I’m definitely in a similar place, I graduated from college a year and a half ago. I just had a similar grown-up feeling moment; I committed to stay at my job (which I thought I’d be done with by now) for another year, and signed up to get my own health insurance through it for when I turn 23 and get kicked off my father’s in a few months. I am planning to go to more school, and that thought gives me structure and comfort (and also anxiety!), but I haven’t decided which one yet, and I resonate with the feeling you’re talking about – preparing for each next step in a set system (which was very set in my upper-middle class family that expects/finances 4 year college): high school, college, then whoa? I’m not going back to school after summer vacation? No set structure of what’s next?

    I also am hopefully moving out next month or in Feb. I’ve been living with my mom while I got settled, paid off some of my loans (and hopefully saved enough for some travel too), worked part time to take more classes, and enjoy her presence & my pets’, as well as not having to deal with the stress of running my own apartment. But I think it’s getting to be time to move on (even though there’s no specific structure telling me when)…

  4. December 19, 2007 9:51 AM

    Life is pretty funny in your 20s. Things just sort of happen, and pretty soon you’ve been at your job 8 years. You don’t feel older or even younger. It is pretty hard to get used to the fact that you no longer have tangible goals, so you have to make your own. What things would you like to accomplish for yourself? Where do you want to travel to? Who would you like to work with? It is much easier to go after things when you know what you want, but knowing what you want is the tricky part.

    For now, enjoy what life has brought you. Transition takes time and eventually, you will have a better idea of where you want your live to go. I’m excited for you, and I know there are wonderful things awaiting you!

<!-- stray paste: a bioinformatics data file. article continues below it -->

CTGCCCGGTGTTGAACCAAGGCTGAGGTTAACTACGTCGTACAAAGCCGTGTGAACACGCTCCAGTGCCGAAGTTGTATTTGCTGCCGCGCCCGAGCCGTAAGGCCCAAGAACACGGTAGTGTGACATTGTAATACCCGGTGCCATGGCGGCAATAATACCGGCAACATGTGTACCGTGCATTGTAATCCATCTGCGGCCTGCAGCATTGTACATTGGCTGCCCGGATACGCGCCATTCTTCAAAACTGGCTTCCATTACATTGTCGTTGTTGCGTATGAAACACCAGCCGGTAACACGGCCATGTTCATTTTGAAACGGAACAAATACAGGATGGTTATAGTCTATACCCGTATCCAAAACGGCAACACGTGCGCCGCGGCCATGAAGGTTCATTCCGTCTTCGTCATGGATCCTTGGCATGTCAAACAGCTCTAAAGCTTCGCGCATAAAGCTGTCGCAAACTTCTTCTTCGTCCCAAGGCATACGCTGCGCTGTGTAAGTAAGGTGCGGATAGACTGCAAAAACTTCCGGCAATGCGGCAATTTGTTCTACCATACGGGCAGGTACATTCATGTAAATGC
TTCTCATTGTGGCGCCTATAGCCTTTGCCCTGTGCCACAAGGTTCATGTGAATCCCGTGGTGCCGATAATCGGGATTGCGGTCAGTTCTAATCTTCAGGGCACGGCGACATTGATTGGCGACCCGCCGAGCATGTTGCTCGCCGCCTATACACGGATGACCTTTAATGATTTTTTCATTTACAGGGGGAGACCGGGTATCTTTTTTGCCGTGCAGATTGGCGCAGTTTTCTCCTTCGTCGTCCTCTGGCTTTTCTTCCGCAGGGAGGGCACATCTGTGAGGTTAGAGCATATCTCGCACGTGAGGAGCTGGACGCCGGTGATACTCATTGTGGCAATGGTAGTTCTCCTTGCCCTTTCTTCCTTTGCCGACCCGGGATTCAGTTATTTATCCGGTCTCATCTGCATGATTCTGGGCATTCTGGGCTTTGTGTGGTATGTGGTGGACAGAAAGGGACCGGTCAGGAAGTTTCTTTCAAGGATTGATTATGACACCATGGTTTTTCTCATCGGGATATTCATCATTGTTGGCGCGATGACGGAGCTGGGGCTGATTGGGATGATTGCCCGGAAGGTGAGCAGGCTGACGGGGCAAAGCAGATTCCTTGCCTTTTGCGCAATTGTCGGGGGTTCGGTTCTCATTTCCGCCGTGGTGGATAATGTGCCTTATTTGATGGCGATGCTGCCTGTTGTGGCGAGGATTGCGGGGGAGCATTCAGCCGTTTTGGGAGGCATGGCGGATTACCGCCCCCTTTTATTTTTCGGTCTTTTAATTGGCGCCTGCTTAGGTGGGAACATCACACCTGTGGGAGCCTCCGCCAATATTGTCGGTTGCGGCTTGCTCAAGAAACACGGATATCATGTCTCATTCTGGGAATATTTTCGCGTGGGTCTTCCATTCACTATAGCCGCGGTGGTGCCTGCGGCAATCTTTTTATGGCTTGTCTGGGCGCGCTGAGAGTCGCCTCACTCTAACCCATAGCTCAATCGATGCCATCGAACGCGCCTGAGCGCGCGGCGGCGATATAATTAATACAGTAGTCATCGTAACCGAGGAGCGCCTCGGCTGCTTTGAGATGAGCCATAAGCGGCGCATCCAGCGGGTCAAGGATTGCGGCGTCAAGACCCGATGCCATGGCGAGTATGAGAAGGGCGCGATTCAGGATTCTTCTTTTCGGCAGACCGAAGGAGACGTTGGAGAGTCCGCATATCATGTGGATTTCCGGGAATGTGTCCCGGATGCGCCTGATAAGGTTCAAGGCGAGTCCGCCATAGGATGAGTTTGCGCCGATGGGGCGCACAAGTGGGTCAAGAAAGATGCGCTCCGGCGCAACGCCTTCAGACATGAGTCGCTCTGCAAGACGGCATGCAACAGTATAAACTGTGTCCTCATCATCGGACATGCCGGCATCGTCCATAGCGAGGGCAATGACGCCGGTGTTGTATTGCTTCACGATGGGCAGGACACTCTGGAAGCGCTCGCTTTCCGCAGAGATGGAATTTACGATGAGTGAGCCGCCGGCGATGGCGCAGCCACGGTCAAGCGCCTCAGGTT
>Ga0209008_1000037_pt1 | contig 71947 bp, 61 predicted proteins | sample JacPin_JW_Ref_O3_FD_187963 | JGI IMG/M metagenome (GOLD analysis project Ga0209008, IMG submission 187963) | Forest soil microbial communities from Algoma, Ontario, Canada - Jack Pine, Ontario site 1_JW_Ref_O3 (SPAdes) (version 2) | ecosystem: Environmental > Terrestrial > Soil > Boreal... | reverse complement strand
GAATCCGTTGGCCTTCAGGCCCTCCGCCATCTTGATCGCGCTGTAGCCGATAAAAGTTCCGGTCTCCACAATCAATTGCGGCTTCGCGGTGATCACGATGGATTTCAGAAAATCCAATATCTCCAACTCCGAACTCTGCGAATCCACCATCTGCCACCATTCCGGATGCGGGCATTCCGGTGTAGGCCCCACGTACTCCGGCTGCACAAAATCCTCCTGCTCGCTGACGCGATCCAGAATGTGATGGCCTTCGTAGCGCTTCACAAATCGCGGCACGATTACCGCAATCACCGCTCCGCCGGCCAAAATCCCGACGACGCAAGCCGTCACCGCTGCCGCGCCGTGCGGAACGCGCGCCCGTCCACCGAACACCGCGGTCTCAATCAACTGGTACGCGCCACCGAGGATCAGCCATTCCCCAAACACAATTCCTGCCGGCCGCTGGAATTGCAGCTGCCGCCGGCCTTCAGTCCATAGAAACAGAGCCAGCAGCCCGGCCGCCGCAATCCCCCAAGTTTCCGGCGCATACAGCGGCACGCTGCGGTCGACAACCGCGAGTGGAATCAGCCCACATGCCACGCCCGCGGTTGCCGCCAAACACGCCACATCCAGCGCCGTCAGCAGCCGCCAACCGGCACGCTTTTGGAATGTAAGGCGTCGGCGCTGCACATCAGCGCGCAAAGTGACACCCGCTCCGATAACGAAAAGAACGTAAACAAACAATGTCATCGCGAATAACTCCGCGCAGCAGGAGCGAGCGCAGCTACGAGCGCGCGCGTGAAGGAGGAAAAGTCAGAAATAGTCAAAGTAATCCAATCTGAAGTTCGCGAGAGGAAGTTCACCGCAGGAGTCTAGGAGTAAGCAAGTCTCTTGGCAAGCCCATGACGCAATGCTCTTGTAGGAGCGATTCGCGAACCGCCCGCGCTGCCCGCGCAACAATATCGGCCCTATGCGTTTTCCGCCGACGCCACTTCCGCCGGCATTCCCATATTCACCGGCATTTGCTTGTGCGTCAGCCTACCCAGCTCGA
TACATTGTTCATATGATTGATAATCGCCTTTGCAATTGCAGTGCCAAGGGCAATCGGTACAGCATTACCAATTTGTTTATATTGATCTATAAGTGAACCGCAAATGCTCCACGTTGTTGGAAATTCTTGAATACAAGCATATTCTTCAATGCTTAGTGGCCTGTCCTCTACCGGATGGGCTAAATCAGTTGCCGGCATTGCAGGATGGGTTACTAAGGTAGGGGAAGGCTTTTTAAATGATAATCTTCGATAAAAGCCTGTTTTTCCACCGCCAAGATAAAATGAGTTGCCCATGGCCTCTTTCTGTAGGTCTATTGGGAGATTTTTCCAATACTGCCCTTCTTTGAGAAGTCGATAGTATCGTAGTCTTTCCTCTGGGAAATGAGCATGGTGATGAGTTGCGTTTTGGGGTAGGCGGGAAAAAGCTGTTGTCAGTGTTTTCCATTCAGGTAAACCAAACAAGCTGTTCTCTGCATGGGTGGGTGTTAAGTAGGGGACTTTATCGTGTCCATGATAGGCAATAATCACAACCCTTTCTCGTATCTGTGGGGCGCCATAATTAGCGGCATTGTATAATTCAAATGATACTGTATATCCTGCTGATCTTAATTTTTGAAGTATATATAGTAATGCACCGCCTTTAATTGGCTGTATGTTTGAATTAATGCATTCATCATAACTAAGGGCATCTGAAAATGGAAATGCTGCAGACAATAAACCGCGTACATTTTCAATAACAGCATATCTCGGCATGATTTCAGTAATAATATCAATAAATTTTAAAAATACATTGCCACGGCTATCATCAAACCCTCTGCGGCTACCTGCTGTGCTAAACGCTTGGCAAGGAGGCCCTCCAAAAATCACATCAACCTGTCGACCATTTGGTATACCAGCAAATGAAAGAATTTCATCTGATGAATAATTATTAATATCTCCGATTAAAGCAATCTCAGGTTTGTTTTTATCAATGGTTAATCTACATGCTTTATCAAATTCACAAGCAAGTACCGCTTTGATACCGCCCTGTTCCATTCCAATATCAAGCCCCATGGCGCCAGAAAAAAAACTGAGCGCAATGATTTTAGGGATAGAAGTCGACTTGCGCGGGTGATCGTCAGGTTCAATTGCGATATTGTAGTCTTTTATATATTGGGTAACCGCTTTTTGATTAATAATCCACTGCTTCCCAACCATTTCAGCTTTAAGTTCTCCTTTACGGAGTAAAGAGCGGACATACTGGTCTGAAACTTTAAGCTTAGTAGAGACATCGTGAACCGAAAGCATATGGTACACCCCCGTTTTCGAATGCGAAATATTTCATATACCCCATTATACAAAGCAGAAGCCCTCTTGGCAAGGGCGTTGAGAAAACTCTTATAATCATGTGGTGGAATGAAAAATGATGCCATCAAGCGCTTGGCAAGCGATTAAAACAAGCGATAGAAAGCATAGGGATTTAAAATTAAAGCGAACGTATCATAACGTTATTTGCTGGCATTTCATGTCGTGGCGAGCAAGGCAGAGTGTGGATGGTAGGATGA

5. December 19, 2007 10:09 AM

    I went through that “quarter-life crisis” a little while ago. Never in my life had I been more confused about what steps I should take next until I graduated from college. You’re right, there are no set dates or times for when your next phase will occur. It’s just something you have to roll with and understand that things will just happen. Now is the time in your life that you can be selfish and march to the beat of your own drummer, so to speak. My advice to you is to enjoy your time where you can be alone and do a lot of traveling. That was one of the best things I did before I settled down. It also helped me learn a lot about myself and what I wanted to do in life. There’s no set answer, but I think you have a good start.

  6. December 19, 2007 11:33 AM

    Being a “grown up” sounds like it sucks. I have no advice since I have not even reached “adulthood” yet. My sister seems to be in the same sort of place as you, I am not looking forward to the early 20’s. I hope you find a way to figure it out, or at least find a starting point.

  7. December 19, 2007 10:40 PM

    Have you ever watched the movie “St. Elmo’s Fire”? It is about 6 (or 7?) people who are in that “I just got out of college and entered the real-world….now what?” stage. I am there too. It’s an 80s movie, but I always love it because it really does speak to that “in-between” stage that I seem to be in right now. Sure I have a place to live, and a car, and a job, and insurance, and a 401k…but what now?
    It sucks. But they say it gets better in time.